Nokia’s original N97, introduced last year, wasn’t well received. Though it boasted superb hardware, the N97 was plagued by a buggy operating system.
The Finnish handset manufacturer almost seemed to have rushed an unfinished product to market. The N97 was unresponsive and slow. It also crashed regularly.
Strategic missteps like this are the last thing Nokia needs as it wages a war with other smartphone manufacturers, including BlackBerry-maker Research in Motion and iPhone-maker Apple.
The company has since released a significant update to the N97’s software that has apparently fixed many of the initial problems that plagued the device.
It’s also released the N97 Mini, a smaller version of the original. We’ve spent a few days playing with the Mini and, generally, we really like it, though it has some niggles, not least of which is that the Symbian operating system it runs is starting to look rather dated next to snazzy interfaces like the iPhone’s.
First impressions, though, are positive. The N97 Mini’s software is snappy, the smaller form factor is a big improvement, and the full-sized snap-out Qwerty keyboard is great even for folks with meaty fingers.
Nokia has managed to shrink the size of the original by reducing the screen real estate from 3,5-inches to 3,2-inches. The 16,7m-colour resistive-touch screen is bright, with an impressive resolution of 640×360 pixels.
The phone includes everything you’d expect from modern Nokia phones, including free global maps and turn-by-turn navigation. The Ovi Store is also finally starting to get some cool apps, though it still lags far behind what’s on offer in app stores operating by Apple and Google.
There’s a 5-megapixel camera with Carl Zeiss optics, a front-facing camera for video calling (does anyone actually make video calls?) and a micro USB port through which the N97 Mini can be charged.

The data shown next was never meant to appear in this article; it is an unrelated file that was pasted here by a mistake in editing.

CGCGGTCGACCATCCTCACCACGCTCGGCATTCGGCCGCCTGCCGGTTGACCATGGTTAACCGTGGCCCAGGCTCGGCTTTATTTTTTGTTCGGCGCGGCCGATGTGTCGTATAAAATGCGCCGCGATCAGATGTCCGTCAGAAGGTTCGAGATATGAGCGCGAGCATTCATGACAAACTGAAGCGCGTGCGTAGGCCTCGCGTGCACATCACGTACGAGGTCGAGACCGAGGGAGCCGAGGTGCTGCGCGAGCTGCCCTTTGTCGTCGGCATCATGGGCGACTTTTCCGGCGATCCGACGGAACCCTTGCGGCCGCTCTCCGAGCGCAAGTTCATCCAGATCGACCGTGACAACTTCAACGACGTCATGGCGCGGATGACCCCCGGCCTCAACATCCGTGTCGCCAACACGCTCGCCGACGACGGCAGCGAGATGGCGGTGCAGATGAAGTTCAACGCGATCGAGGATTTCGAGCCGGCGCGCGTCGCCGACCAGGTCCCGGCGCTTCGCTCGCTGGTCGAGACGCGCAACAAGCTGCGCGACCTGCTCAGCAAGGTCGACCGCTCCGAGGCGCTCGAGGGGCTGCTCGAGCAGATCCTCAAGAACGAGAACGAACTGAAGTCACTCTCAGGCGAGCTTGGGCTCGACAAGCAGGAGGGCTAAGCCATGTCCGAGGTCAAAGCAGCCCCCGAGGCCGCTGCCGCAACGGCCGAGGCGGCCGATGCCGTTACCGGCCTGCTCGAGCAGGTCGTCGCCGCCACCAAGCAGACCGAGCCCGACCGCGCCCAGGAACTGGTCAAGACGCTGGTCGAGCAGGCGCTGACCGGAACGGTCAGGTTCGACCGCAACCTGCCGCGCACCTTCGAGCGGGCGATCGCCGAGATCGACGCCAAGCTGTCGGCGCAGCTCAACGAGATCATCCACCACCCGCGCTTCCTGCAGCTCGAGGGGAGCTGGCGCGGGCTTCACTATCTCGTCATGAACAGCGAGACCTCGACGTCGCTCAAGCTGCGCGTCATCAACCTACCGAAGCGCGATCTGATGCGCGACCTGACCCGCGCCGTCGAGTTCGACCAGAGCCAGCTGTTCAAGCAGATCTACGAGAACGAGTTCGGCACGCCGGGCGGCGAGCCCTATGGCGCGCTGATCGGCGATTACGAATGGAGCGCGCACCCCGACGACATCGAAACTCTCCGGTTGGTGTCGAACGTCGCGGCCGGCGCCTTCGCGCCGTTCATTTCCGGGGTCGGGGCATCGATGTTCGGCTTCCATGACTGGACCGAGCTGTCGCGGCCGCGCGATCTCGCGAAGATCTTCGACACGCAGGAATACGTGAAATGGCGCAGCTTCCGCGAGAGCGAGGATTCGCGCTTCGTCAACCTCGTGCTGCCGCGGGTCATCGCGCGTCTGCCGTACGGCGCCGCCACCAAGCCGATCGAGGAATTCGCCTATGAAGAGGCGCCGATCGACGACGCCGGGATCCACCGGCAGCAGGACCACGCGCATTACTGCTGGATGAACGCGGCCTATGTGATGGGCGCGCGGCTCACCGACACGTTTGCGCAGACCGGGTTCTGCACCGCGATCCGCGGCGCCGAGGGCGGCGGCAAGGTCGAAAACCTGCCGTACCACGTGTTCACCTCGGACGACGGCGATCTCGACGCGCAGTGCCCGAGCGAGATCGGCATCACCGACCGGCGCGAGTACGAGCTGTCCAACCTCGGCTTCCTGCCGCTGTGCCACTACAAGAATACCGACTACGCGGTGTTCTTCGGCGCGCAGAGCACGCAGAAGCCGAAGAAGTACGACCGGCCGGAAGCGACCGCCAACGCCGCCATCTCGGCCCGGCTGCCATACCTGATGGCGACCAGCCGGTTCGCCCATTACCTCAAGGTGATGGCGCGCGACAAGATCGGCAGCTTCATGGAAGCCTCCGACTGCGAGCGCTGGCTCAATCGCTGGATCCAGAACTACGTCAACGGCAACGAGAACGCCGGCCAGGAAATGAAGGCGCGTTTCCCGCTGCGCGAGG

Connectivity options include Wi-Fi and high-speed 3G (up to 3,6Mbit/s on the downlink). And there’s an assisted GPS.
The phone feels more solid that its bigger cousin — when you snap out the keyboard, it doesn’t feel flimsy in the slightest.
The only big downside of the N97 Mini is the Symbian software it uses. Though Nokia users will easily find their way around the software, it seems really dated on a modern touch-screen phone, especially when one compares it with the intuitive user interface on the iPhone.
That said, the Mini comes packed with lots of cool apps, so chances are you won’t actually need to scour the Ovi Store for what you need.
Other niggles include the fact that you have to double-click on the screen for some actions to happen — this is counterintuitive and unnecessary.
All in all, the N97 Mini is a solid effort from Nokia. It’s what the N97 should have been. If you’re a fan of Nokia handsets, and you can afford the R5 999 price tag, this phone is well worth checking out. — Duncan McLeod, TechCentral